The Wild Boy

Filed Under (Children's Literature) by Estee on 18-11-2009

images We all love to read to our children. I have my own favorites and Adam has his. He will sit calmly in my arms reading The Giving Tree by Shel  Silverstein.  His favorite are The Mr. Small and Mr. Giggles books. Adam can begin to tell me his favorite parts and why they are his favorite parts — something that he could not articulate when he was two or three-years-old.  He loves reading cookbooks, all kinds of books now, when in his toddler years he would seem to only be drawn to books with letters and numbers. While he still occasionally looks at those, they are not all he looks at anymore. Did I teach him to like other books? Not particularly. There was no forcing I could do to get him interested, no “program” with a reward system of getting him to like reading other books. Instead all I think I did was use the books he was already reading, describing pictures within them, talking about other words that began with the letter of the day. Come to think of it, I should have been hired by Sesame Street for coming up with everything that goes with the letter A.

As Adam grows older, I’m interested in books that have meaning for us without hard-boiled moral endings. Books about the dentist are good. Books about doctors — good too. The books I come about autism and friendships are okay but the majority are made with the intention of raising money to cure the child which minimizes the purpose of not only the message, but the complexity of it.

Remembering the Wild Boy of Averyon, I decided to purchase the children’s version by Mordicai Gerstein.  When found in the wild living among the animals, the “Wild Boy” was brought to Paris.  He was found living successfully in the wild. Yet trying to “civilize” him in Paris was a challenge. The boy, never having been socialized with humans, could not talk. His sensory system was different (he could survive in the cold winters without clothes). He was observed and stared at as a strange creature, and written about in the media to the fascination of all who read about him. Because he didn’t listen they determined him to be deaf and mute. Of course, the boy tried to run away back to his woods, but he was captured so that scientists and scholars could study him.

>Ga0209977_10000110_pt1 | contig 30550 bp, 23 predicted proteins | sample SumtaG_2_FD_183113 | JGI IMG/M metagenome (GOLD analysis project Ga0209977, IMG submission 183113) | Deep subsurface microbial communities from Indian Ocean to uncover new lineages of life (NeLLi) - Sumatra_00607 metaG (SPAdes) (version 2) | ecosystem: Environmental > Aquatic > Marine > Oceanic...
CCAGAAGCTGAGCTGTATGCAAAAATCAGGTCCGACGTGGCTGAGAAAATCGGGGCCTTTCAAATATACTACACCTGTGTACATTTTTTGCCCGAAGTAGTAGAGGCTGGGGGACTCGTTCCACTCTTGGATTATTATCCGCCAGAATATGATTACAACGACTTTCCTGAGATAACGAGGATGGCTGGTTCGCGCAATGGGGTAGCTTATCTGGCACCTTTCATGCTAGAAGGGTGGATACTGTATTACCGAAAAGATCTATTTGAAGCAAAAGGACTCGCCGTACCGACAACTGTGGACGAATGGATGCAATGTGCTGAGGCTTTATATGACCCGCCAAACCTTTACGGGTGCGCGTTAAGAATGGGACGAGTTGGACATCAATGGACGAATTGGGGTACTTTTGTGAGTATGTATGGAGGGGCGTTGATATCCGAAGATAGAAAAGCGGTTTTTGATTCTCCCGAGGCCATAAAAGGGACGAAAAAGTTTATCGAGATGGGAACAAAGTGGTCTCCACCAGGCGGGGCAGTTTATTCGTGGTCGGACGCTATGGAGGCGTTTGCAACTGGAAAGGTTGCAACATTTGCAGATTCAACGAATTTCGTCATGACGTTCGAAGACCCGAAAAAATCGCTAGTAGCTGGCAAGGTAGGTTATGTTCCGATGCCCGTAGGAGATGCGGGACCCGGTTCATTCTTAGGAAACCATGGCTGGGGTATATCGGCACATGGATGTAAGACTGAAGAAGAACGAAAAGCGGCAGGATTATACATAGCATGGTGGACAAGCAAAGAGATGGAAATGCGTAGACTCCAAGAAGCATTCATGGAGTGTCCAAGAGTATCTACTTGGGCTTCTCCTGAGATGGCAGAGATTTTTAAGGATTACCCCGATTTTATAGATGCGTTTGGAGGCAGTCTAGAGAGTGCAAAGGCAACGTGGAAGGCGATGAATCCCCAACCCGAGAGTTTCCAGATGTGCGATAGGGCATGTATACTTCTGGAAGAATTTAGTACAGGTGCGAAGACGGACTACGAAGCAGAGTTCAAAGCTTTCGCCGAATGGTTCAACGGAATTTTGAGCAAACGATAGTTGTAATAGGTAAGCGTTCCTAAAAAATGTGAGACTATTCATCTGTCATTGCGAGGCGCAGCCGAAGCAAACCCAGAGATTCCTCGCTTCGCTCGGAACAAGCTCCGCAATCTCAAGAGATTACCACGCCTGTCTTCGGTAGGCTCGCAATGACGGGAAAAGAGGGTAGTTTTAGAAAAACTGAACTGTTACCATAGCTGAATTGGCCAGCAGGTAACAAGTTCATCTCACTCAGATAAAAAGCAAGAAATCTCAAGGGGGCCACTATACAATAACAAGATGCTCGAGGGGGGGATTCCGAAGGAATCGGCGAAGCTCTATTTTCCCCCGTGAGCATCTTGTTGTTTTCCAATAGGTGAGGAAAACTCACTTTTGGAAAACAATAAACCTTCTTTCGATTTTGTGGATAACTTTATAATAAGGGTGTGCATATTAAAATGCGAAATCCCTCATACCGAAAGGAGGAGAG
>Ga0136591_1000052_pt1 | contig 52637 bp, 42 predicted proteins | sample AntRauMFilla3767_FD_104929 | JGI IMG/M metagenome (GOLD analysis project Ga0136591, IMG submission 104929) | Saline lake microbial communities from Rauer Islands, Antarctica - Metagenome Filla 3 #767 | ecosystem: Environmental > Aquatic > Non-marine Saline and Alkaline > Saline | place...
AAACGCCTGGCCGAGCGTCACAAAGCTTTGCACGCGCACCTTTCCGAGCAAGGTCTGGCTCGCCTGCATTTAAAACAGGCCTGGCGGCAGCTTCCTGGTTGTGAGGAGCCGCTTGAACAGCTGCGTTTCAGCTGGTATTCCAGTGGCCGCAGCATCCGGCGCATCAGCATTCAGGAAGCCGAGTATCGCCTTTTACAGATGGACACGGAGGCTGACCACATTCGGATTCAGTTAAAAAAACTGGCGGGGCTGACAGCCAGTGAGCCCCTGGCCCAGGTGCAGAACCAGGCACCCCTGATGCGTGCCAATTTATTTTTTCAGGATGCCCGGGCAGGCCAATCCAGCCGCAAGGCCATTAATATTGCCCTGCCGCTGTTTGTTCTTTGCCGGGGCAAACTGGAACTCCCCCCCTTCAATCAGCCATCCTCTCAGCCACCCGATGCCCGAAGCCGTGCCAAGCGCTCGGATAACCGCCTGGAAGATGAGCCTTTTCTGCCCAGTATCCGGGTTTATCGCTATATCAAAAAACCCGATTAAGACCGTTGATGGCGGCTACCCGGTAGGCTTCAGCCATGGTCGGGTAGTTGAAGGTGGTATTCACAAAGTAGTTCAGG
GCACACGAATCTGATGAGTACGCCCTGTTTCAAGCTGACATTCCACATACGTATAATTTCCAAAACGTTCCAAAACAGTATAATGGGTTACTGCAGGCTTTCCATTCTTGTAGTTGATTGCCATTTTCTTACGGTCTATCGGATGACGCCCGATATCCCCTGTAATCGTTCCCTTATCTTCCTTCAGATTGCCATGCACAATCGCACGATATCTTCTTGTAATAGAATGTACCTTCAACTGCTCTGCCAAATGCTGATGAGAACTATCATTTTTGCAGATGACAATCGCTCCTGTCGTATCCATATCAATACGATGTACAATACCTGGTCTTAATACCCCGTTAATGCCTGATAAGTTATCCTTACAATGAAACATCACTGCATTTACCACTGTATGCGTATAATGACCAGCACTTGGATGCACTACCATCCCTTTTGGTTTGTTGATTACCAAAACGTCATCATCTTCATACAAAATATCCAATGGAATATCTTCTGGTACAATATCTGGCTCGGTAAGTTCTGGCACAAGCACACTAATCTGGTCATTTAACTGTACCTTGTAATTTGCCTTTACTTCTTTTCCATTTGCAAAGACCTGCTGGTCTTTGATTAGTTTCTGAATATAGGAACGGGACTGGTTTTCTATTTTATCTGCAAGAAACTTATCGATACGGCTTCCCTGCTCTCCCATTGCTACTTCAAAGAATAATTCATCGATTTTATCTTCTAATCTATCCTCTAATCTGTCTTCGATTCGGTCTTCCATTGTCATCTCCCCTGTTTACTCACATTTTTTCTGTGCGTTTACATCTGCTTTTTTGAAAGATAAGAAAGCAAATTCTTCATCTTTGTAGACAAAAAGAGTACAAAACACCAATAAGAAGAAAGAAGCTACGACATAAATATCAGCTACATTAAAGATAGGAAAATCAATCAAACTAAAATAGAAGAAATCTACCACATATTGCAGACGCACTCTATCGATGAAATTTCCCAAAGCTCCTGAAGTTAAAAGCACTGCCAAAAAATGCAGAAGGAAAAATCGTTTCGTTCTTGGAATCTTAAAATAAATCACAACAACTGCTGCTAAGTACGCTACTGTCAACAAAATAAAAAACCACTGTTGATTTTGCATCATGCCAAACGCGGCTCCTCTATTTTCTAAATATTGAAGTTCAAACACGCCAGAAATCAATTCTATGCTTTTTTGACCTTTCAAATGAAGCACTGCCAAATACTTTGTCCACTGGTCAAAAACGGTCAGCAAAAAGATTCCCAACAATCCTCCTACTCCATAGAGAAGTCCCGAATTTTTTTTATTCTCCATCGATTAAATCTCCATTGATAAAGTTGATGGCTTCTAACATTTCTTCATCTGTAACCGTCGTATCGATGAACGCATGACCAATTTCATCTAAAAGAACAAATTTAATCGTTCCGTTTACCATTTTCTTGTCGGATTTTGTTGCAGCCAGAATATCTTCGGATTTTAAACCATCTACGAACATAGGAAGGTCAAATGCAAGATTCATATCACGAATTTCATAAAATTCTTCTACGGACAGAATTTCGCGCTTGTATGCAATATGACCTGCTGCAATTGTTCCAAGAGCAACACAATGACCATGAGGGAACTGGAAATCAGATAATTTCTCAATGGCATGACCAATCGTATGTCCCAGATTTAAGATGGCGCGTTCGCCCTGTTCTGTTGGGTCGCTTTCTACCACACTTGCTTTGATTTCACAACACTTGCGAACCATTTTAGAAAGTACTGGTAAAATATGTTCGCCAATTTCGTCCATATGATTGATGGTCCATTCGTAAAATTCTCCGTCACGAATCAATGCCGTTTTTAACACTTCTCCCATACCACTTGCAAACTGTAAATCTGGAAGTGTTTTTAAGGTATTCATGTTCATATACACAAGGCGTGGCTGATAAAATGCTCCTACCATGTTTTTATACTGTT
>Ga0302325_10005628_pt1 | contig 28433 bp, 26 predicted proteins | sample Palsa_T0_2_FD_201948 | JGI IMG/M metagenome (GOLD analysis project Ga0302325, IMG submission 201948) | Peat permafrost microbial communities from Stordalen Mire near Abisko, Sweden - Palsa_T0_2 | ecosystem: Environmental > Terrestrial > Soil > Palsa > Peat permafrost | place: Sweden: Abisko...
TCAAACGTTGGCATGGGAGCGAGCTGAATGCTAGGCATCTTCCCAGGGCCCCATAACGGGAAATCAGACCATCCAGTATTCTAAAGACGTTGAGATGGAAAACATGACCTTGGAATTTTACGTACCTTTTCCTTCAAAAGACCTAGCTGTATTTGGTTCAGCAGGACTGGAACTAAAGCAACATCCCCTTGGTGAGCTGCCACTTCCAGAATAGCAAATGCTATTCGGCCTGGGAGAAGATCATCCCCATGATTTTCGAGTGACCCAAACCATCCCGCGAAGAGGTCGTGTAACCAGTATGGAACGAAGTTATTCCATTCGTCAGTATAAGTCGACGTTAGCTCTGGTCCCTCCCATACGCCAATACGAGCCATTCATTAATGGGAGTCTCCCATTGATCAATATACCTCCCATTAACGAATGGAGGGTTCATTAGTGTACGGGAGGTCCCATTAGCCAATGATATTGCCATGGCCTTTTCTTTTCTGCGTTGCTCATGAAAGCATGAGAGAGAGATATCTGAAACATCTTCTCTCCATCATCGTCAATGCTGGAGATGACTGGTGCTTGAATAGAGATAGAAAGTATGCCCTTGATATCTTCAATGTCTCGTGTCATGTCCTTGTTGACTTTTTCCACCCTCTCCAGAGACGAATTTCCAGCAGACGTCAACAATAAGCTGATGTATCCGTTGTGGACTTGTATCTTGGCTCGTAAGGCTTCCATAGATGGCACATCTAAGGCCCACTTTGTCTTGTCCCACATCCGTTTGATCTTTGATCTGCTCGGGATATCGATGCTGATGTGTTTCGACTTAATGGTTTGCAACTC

He ignored the sound of guns shooting next to his ears, but not the sound of a cracked walnut in the next room. “He loved walnuts.” He would not eat the food civilized society gave him, but only nuts, potatoes baked in the coals. He didn’t seem to feel pain as they pinched him. They could not get his attention with toys and after weeks of examination.

“‘The boy’s behavior,’ they said, ‘places him below all animals, wild or domestic. He is hopeless.’ Then they lost interest in him.”

Until John-Marc Itar, a young doctor cared for him and decided to teach the boy he named Victor.  He began to learn the things Dr. Itar taught him, but he could never learn to talk.  Then,

“One sweet spring morning, Victor woke and, without thinking, ran off to find the woods. He became lost in the suburbs of Paris and spent the night hiding in a park till the police found him.” They brought him “home.”

His hair was combed, he could set the table, he was proud of himself when he could solve difficult problems. “He wasn’t wild anymore.”

“But he did remain silent, and could never tell of his wild life. And something of the wild was always in him….The sound of a rising wind, or the sight of whirling snowflakes or the sun bursting from behind a cloud made him tremble with excitement and wild joy.” Victor would gaze every night at the moon and the doctor would wonder what he saw there.

—–

Mordicai Gerstein, The Wild Boy, Sunburst Edition, 2002.

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About Me


ESTÉE KLAR

I’m a PhD candidate at York University, Critical Disability Studies, with a multi-disciplinary background in the arts as a curator and writer. I am the Founder of The Autism Acceptance Project (www.taaproject.com), and an enamoured mother of my only son who lives with the autism label. I like to write about our journey, critical issues regarding autism in the area of human rights, law, and social justice, as well as reflexive practices in (auto)ethnographic writing about autism.